Thanks, Ed Balls, for suggesting I read to my offspring every evening. You caused a family row. I did my best but was ejected from the bedrooms of my 21-year-old and my 17-year-old, clutching my precious copy of Where the Wild Things Are. And I have to say, judging by the range of inventive vocabulary they used, I don't think their English language needs further help from me. Or from you.
I'm sure parents will try to follow your advice, though, and perhaps they'll be more successful with younger children who don't spot a minister'sparent's attempt to "improve their prospects" so easily. But if they don't have the routine sorted already, I wonder whether they'll succeed in establishing a new one, however hard they try. Let me outline why, if you'll forgive my presumption as I forgive you yours, Ed.
First, I'm not sure if you watch the soaps - perhaps thinking up initiatives keeps you in the office until late - but they start well before the youngest children are put to bed and don't finish until the pre-teens are tucked up. Until you put pressure on TV executives, you are up against Another Great Power and I think you will lose. I gave Wild Things a quick skim-through the night before I tried it out on my kids, but I was watching Corrie at the time and couldn't concentrate. How do you think parents will focus on what's happening in the Enchanted Forest if they're stuck upstairs, their minds on the Rovers Return?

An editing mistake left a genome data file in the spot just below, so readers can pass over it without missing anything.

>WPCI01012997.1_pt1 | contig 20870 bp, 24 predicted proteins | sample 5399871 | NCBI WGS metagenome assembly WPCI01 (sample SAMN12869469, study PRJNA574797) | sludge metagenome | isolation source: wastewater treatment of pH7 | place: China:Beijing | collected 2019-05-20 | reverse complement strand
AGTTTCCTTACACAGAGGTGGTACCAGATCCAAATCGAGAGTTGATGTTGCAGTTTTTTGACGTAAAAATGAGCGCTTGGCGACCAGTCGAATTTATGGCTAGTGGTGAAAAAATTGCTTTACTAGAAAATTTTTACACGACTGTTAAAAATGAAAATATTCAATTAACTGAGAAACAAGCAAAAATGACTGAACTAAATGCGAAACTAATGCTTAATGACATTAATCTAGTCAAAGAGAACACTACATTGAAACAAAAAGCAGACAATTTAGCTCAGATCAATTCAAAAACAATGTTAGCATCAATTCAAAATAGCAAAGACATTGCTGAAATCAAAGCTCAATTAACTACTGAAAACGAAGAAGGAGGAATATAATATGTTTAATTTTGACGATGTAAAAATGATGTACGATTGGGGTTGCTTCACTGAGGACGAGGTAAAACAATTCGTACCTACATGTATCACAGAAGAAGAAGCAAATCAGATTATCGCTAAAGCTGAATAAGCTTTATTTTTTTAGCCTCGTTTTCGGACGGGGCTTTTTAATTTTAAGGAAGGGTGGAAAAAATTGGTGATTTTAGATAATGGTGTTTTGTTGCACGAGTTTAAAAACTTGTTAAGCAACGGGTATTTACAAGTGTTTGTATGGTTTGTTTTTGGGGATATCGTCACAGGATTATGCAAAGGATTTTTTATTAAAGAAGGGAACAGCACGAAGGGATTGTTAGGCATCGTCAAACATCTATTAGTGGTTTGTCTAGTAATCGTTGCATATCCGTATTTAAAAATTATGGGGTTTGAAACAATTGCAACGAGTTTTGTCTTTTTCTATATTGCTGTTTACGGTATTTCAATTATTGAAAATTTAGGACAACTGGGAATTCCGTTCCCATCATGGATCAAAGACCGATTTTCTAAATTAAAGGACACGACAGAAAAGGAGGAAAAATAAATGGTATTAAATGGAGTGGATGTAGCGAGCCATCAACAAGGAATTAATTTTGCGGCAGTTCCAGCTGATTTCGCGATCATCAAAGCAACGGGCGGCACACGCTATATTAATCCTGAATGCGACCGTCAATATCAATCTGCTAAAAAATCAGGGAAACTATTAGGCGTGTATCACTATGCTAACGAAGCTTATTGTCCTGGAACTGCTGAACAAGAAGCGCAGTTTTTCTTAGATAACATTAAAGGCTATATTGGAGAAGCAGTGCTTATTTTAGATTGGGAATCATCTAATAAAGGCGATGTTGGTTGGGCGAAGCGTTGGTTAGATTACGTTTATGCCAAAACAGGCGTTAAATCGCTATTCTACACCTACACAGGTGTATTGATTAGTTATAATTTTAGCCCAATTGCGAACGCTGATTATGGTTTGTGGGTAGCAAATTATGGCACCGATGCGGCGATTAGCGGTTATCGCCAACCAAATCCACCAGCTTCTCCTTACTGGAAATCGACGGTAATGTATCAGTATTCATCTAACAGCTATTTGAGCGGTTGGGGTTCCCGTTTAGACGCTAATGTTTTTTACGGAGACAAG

Second, there's technology. Now, I know you and your colleagues are aware that modern technology is sometimes more of a pain than a blessing (that reminds me, I must check my bank statement), but kids these days don't think so. Many of them have technology in their rooms for their pre-bed entertainment. Perhaps your department should produce an information leaflet for every household entitled "Ten reasons why listening to your parents read to you is more thrilling than playing on a Nintendo DS". (If you need help with the persuasive writing, I've got a worksheet you can borrow.) To save postage, you could delay sending it until you next have to contact us all about who's got our personal details.
Third, have you seen the price of kids' books recently? I went into Waterstone's to see if they did a 3-for-2, but you only get discounts on Do Slugs Have Nipples? and anything by Bill Bryson. So I tried the library. What a revelation! My local library, I find, is now an IT laboratory, DVD rental shop and advice centre for Eastern Europeans. There were a few tatty kids' books written by someone called Grimm - which I think says it all - but that was it.
So, Mr B, I wish you luck with your campaign and all that, but things don't look good. I suppose you could always put more money into the schools and get the kids reading that way, But you're bound to have thought of that one. If not, though, remember you read it here first.
Fran Hill, Teacher at an independent school in London.